Grand finale for Virtue, Moir

Tessa Virtue and Scott Moir perform during the gala exhibition in the Bompard Trophy event at Bercy...

Tessa Virtue and Scott Moir perform during the gala exhibition in the Bompard Trophy event at Bercy in Paris, Nov. 20, 2011. (REUTERS)

RYAN PYETTE, QMI Agency

, Last Updated: 3:29 PM ET

So much for finding your feet and easing into a return from a long, drawn-out injury.

Ice dance stars Tessa Virtue and Scott Moir have charged headlong back to the top-of-mountain mix after another surgically necessary bout with compartment syndrome in Virtue's legs practically scrubbed their 2010-11 season (though they still managed to finish second at the world championships).

"When you're competitive the way we are, you want to win," Moir said recently. "It's always the goal. There aren't many times we go into a competition where we feel like we shouldn't win."

They surrendered their "unbeatable" label after their forced skating sabbatical. But they announced their rust- and pain-free comeback with a late-October victory at Skate Canada International in Mississauga, then confirmed it by winning again in Paris.

Now they can rise once again this week with a triumph over Canton, Mich., training mates Meryl Davis and Charlie White of the United States at the International Skating Union Grand Prix Final of figure skating, starting Thursday in Quebec City.

Virtue and Moir can't declare themselves back in the saddle until they beat their American counterparts. Both have won Grand Prix series golds in separate assignments this season. This will be their first head-to-head competition.

The Grand Prix championship has eluded the 22-year-old Virtue of London and Moir, a 24-year-old from Ilderton.

They couldn't qualify last year. They finished second two years ago to Davis and White in Tokyo and in fourth four years back in Turin, Italy.

The Americans have their work cut out for them, too.

Davis and White, the two-time defending Grand Prix champs, have to figure out a way to beat the Canadians on home ice. Virtue and Moir have tradition to uphold; the last two Grand Prix finals held in Canada were won by Shae-Lynn Bourne and Victor Kraatz (2001 in Kitchener and 1996 in Hamilton).

The battle of the current ice dance titans could be the most compelling of the sport's four disciplines in Quebec, which points at worlds in the spring in Nice, France.

The men's crown is for Canadian Patrick Chan to lose. The reigning world champion received a wakeup call in Mississauga when Brian Orser-trained Spaniard Javier Fernandez beat him in the short program, but he bounced back for the win. The vanquished included former world champ Japan's Daisuke Takahashi, who qualified for the final in the No. 2 spot.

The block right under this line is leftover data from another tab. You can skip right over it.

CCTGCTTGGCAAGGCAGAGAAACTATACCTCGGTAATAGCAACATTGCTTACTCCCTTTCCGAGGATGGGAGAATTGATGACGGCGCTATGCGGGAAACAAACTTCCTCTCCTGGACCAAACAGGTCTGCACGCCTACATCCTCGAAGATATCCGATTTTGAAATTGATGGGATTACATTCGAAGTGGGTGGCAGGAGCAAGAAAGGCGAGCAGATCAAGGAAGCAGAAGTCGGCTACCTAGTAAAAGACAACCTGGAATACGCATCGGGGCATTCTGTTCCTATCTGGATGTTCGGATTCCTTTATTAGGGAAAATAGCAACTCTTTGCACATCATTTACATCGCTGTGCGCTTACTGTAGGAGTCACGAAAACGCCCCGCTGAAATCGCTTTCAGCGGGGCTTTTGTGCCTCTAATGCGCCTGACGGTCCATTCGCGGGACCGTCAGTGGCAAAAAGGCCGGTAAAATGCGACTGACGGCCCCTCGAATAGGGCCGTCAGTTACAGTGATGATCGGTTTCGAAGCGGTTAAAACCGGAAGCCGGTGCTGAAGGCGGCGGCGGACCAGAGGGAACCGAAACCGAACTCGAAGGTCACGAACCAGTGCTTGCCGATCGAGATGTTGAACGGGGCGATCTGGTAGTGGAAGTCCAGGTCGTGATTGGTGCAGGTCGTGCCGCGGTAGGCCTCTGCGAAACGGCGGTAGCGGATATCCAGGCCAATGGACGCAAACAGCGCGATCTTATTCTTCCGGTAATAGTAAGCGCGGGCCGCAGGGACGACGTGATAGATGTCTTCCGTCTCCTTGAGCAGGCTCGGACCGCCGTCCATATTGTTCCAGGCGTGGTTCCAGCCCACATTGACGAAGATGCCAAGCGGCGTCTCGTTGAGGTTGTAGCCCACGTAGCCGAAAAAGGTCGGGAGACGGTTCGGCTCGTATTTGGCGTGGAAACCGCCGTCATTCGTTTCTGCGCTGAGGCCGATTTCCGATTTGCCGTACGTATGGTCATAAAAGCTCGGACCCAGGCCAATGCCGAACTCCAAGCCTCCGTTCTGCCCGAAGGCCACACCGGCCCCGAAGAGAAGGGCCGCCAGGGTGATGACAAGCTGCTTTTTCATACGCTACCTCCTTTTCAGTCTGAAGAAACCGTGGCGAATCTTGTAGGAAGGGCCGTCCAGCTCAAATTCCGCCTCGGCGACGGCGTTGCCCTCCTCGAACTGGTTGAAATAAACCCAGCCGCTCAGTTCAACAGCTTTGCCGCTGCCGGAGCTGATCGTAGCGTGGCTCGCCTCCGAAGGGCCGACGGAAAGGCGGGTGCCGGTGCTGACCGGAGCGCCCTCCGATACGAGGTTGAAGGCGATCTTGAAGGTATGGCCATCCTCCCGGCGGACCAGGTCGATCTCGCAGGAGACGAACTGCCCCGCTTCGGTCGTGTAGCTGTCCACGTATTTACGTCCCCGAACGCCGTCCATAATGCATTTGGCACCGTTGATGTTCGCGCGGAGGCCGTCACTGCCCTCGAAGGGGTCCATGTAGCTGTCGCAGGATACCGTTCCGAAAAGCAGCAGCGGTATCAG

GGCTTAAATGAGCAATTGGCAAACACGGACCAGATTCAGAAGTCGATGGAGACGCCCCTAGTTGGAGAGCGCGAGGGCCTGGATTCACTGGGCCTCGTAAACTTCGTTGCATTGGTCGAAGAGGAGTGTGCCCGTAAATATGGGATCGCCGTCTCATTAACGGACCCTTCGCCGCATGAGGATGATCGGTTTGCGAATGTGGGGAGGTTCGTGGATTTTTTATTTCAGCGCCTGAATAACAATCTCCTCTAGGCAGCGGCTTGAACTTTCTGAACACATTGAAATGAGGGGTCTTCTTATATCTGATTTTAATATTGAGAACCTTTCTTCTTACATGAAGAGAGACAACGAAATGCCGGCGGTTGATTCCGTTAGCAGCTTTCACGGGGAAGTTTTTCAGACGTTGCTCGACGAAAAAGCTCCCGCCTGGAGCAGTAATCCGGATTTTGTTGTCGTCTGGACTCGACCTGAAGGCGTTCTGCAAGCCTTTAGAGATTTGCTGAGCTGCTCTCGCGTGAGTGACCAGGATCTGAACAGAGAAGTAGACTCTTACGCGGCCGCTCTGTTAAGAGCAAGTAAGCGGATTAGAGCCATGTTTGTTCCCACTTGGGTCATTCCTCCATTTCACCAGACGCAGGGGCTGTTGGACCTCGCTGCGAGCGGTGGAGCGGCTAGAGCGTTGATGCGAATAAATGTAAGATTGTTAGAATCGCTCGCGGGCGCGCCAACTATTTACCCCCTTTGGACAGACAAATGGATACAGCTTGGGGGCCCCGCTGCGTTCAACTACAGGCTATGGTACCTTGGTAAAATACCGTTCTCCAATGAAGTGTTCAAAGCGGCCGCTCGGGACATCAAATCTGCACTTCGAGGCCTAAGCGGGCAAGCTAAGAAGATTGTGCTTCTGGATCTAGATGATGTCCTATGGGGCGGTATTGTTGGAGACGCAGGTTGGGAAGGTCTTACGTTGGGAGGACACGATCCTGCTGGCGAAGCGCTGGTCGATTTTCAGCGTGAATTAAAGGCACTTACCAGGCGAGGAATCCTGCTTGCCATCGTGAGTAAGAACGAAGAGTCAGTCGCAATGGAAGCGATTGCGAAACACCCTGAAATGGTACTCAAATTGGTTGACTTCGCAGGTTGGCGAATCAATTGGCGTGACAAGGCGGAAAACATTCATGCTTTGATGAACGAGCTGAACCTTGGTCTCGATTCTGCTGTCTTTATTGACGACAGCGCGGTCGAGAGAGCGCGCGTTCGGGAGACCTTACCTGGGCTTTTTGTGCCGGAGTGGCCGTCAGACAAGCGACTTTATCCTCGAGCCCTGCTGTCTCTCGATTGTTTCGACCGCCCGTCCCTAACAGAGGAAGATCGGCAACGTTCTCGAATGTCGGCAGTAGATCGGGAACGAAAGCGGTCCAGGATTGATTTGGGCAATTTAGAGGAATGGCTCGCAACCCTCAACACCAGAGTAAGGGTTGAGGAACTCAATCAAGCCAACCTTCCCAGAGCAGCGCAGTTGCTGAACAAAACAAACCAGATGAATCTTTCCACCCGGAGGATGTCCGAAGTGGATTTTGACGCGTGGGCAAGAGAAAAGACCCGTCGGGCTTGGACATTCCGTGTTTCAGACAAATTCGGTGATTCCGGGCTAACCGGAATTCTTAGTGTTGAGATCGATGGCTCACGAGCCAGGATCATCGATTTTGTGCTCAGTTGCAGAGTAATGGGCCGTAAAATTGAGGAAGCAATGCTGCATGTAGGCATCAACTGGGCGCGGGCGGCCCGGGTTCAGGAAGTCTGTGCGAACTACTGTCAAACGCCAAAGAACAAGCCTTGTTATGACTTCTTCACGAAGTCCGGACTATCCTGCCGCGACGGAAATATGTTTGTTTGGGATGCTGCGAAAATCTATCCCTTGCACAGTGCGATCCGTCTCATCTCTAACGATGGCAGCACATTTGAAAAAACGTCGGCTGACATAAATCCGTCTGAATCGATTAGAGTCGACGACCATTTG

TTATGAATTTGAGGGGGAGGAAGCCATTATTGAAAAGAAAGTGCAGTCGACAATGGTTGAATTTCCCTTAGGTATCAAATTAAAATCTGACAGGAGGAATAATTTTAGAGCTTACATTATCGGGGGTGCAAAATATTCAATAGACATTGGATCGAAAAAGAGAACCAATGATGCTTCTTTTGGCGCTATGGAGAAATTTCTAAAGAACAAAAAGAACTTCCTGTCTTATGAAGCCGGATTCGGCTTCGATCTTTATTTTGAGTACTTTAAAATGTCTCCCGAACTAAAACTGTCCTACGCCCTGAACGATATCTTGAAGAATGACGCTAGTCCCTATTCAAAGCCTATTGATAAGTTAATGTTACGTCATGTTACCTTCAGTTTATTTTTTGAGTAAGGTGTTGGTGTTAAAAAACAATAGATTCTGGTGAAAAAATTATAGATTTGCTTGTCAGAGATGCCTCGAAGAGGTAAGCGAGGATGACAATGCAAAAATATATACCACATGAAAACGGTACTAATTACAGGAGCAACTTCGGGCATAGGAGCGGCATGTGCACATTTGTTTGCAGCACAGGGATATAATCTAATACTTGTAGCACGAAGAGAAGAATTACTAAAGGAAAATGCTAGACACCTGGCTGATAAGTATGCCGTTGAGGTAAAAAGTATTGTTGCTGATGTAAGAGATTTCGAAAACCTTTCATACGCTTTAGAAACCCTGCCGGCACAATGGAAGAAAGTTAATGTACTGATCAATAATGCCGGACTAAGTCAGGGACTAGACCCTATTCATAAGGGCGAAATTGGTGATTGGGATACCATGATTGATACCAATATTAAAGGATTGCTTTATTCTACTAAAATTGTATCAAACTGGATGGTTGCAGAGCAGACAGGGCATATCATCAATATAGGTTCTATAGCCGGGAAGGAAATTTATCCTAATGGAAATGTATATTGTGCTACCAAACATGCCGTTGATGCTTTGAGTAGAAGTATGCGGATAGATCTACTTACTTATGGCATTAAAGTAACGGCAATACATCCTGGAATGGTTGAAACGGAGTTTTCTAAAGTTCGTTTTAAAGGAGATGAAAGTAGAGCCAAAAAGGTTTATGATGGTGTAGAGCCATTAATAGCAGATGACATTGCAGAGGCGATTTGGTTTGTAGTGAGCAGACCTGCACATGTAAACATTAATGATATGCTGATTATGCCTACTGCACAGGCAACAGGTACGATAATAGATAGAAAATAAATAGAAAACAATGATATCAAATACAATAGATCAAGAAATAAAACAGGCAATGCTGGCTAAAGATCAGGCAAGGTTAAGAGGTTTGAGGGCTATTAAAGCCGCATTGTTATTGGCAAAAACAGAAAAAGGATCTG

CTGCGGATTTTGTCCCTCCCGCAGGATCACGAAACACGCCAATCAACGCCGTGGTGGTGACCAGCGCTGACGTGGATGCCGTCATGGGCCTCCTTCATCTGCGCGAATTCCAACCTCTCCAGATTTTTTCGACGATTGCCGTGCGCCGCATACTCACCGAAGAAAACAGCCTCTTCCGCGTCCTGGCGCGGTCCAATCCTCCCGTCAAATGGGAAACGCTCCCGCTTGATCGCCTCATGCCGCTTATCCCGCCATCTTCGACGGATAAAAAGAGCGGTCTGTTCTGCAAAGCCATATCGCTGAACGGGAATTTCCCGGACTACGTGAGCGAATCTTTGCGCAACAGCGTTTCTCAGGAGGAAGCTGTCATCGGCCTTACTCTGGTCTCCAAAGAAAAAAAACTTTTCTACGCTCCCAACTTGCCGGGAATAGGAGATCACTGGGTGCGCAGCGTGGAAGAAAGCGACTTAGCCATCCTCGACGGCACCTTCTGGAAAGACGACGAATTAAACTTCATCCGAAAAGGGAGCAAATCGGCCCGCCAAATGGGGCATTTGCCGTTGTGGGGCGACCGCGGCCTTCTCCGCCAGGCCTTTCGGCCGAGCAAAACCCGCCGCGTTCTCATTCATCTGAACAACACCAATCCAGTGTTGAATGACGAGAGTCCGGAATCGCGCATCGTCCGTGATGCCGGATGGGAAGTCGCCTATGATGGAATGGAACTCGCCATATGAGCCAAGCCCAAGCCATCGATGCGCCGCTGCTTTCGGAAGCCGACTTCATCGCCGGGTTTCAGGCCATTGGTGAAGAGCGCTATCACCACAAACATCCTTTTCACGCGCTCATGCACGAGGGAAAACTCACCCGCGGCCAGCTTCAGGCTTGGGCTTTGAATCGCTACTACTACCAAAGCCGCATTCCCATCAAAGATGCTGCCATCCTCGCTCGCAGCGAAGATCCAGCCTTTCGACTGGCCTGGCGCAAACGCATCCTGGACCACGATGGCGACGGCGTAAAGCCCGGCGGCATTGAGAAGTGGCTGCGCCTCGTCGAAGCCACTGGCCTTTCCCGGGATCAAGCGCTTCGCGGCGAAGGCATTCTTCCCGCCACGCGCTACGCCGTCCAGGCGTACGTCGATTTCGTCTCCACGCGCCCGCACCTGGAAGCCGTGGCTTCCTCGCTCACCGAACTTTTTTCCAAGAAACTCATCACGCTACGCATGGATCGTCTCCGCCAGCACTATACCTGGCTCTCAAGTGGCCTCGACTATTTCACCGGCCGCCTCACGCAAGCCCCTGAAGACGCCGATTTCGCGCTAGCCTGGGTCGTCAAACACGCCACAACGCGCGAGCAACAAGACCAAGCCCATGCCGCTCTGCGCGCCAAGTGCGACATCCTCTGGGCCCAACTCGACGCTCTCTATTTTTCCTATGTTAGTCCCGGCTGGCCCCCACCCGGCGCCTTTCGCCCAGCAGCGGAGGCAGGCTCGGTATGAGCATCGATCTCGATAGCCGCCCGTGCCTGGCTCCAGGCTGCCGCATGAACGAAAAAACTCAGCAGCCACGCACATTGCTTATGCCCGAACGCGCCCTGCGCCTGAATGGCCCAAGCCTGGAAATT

Women's skating is not exactly at its zenith these days, in Canada or the rest of the world.

In Mississauga, 14-year-old Russian Elizaveta Tuktamysheva won her first senior Grand Prix series event, but said then she wouldn't start dreaming about a potential victory in Quebec until she made the grade in Paris.

She won there too, so she can start believing.

Her coach Alexei Mishin, who developed Evgeni Plushenko, has faith. He called the teen, who endured 27-hour train trips from Glazov to St. Petersburg early on for training sessions, Russia's "main hope" for a gold on home ice at Sochi in 2014.

Because of age restrictions, Tuktamysheva isn't allowed to compete at worlds until the 2013 event in London.

No Canadian women qualified in the top six to make the final.

But pair upstarts Meagan Duhamel and Eric Radford did by winning two bronze medals and squeaking into the sixth and final spot. No Canadian pair has won a Grand Prix Final medal since Jamie Sale and David Pelletier a decade ago and the northern Ontario veterans will be in tough.

There's a podium tug-of-war brewing between Germans Aliona Savchenko and Robin Szolkowy and a couple of Russian teams: Tatiana Volosozhar and Maxim Trankov; and Yuko Kavaguti and Alexander Smirnov.

Canadian ice dancers Kaitlyn Weaver and Andrew Poje will round out the Canadian squad. They have enjoyed a strong start to the season, punching their tickets for Quebec with three straight silver medals (Skate Canada, NHK Trophy in Japan and the Rostelecom Cup in Russia).

In the junior final, also held in Quebec this weekend, pair Katherine Bobak of Guelph and Scarborough's Ian Beharry represent the lone Canadian entry.

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2010 Grand Prix winners

Men: Patrick Chan, Canada (259.75 points)

Women: Alissa Czisny, United States (180.75)

Pairs: Aliona Savchenko/Robin Szolkowy, Germany (210.72)

Ice Dance: Meryl Davis/Charlie White, United States (171.58)

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THE CONTENDERS

Favourites at the 2011 ISU Grand Prix Final of figure skating Dec. 8-11 at Quebec’s Pavilion de la Jeunesse at ExpoCite

MEN

Patrick Chan, Canada: Reigning world champ has the stuff to bury the field

Daisuke Takahashi, Japan: Missed podium last year on heels of 2010 world title

WOMEN

Elizaveta Tuktamysheva, Russia: 14-year-old phenom the best so far

Mao Asada, Japan: Two-time world champ should know what it takes

PAIRS

Aliona Savchenko/Robin Szolkowy, Germany: Three-time world champs have looked sharp

Tatiana Volosozhar/Maxim Trankov, Russia: Top-ranked team in the field

ICE DANCE

Tessa Virtue/Scott Moir, Canada: Grand Prix final the only thing they haven’t won

Meryl Davis/Charlie White, U.S.: World champs need to show they’re still in charge

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